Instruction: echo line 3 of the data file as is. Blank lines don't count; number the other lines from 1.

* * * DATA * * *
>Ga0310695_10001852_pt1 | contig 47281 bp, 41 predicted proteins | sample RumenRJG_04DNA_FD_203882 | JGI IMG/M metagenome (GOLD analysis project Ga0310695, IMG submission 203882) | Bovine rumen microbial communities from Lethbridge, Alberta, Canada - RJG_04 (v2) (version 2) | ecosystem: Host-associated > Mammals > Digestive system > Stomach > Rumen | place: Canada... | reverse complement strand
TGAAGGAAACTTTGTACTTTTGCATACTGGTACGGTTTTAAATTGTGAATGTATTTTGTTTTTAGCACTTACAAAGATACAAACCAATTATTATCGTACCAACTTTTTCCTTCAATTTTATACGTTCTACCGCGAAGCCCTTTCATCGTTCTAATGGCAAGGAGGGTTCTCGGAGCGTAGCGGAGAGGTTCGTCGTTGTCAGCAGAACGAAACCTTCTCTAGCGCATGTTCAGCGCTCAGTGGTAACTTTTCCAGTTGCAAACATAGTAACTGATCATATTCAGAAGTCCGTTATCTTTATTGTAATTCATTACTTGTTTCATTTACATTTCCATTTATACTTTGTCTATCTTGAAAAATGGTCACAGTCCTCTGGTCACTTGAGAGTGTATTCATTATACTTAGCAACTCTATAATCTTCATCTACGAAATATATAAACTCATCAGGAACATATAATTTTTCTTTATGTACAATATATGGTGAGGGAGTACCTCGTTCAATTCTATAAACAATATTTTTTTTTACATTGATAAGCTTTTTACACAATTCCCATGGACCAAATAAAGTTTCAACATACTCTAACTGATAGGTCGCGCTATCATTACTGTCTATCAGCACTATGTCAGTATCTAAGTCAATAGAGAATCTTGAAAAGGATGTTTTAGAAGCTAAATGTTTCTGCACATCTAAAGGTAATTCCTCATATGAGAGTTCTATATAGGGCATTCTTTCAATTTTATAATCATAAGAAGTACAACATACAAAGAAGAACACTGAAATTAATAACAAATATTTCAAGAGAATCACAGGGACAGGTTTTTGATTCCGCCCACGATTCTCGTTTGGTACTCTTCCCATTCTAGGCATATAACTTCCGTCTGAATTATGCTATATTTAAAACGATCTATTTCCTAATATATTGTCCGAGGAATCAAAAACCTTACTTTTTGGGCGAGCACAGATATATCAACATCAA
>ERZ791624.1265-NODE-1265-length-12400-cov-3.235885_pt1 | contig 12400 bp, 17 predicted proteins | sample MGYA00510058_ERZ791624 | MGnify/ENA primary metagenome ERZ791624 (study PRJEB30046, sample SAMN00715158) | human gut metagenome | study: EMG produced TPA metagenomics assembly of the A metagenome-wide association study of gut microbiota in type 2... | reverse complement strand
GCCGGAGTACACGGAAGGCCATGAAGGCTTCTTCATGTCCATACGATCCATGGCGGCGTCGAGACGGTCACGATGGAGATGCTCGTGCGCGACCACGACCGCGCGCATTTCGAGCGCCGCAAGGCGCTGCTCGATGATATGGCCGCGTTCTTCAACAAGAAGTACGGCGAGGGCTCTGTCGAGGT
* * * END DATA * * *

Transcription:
>ERZ791624.1265-NODE-1265-length-12400-cov-3.235885_pt1 | contig 12400 bp, 17 predicted proteins | sample MGYA00510058_ERZ791624 | MGnify/ENA primary metagenome ERZ791624 (study PRJEB30046, sample SAMN00715158) | human gut metagenome | study: EMG produced TPA metagenomics assembly of the A metagenome-wide association study of gut microbiota in type 2... | reverse complement strand